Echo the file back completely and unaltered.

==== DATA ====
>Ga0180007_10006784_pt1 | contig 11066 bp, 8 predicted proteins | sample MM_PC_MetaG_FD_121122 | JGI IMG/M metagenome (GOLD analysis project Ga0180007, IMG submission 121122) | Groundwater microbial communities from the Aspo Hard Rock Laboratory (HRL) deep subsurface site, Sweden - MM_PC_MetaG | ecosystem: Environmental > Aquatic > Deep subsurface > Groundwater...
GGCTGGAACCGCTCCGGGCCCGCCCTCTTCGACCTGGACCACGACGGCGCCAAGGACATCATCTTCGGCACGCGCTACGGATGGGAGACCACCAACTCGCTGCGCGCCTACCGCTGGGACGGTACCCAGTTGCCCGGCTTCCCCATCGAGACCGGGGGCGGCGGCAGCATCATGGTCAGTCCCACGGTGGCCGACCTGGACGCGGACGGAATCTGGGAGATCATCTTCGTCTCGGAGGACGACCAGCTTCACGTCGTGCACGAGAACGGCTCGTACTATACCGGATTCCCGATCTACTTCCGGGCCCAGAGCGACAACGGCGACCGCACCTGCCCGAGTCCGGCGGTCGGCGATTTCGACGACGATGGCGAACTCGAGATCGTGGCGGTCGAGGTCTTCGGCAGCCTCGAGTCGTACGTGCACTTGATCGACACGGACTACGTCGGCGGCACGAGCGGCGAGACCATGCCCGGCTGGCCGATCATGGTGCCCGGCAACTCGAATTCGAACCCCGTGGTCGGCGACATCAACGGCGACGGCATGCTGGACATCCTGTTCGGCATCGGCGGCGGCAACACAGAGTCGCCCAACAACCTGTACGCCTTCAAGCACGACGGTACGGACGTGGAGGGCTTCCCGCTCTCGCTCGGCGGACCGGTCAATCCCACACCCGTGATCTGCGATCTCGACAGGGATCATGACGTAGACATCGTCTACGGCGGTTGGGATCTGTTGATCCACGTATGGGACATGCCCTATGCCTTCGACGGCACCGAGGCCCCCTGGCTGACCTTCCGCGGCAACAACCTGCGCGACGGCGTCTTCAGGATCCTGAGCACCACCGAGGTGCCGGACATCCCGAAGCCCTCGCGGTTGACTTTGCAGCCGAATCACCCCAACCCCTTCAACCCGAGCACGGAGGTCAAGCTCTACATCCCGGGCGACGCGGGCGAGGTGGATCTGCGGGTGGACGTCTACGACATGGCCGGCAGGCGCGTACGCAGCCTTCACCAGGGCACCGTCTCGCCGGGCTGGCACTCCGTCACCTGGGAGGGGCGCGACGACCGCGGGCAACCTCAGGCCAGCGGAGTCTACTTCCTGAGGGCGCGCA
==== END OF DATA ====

>Ga0180007_10006784_pt1 | contig 11066 bp, 8 predicted proteins | sample MM_PC_MetaG_FD_121122 | JGI IMG/M metagenome (GOLD analysis project Ga0180007, IMG submission 121122) | Groundwater microbial communities from the Aspo Hard Rock Laboratory (HRL) deep subsurface site, Sweden - MM_PC_MetaG | ecosystem: Environmental > Aquatic > Deep subsurface > Groundwater...
GGCTGGAACCGCTCCGGGCCCGCCCTCTTCGACCTGGACCACGACGGCGCCAAGGACATCATCTTCGGCACGCGCTACGGATGGGAGACCACCAACTCGCTGCGCGCCTACCGCTGGGACGGTACCCAGTTGCCCGGCTTCCCCATCGAGACCGGGGGCGGCGGCAGCATCATGGTCAGTCCCACGGTGGCCGACCTGGACGCGGACGGAATCTGGGAGATCATCTTCGTCTCGGAGGACGACCAGCTTCACGTCGTGCACGAGAACGGCTCGTACTATACCGGATTCCCGATCTACTTCCGGGCCCAGAGCGACAACGGCGACCGCACCTGCCCGAGTCCGGCGGTCGGCGATTTCGACGACGATGGCGAACTCGAGATCGTGGCGGTCGAGGTCTTCGGCAGCCTCGAGTCGTACGTGCACTTGATCGACACGGACTACGTCGGCGGCACGAGCGGCGAGACCATGCCCGGCTGGCCGATCATGGTGCCCGGCAACTCGAATTCGAACCCCGTGGTCGGCGACATCAACGGCGACGGCATGCTGGACATCCTGTTCGGCATCGGCGGCGGCAACACAGAGTCGCCCAACAACCTGTACGCCTTCAAGCACGACGGTACGGACGTGGAGGGCTTCCCGCTCTCGCTCGGCGGACCGGTCAATCCCACACCCGTGATCTGCGATCTCGACAGGGATCATGACGTAGACATCGTCTACGGCGGTTGGGATCTGTTGATCCACGTATGGGACATGCCCTATGCCTTCGACGGCACCGAGGCCCCCTGGCTGACCTTCCGCGGCAACAACCTGCGCGACGGCGTCTTCAGGATCCTGAGCACCACCGAGGTGCCGGACATCCCGAAGCCCTCGCGGTTGACTTTGCAGCCGAATCACCCCAACCCCTTCAACCCGAGCACGGAGGTCAAGCTCTACATCCCGGGCGACGCGGGCGAGGTGGATCTGCGGGTGGACGTCTACGACATGGCCGGCAGGCGCGTACGCAGCCTTCACCAGGGCACCGTCTCGCCGGGCTGGCACTCCGTCACCTGGGAGGGGCGCGACGACCGCGGGCAACCTCAGGCCAGCGGAGTCTACTTCCTGAGGGCGCGCA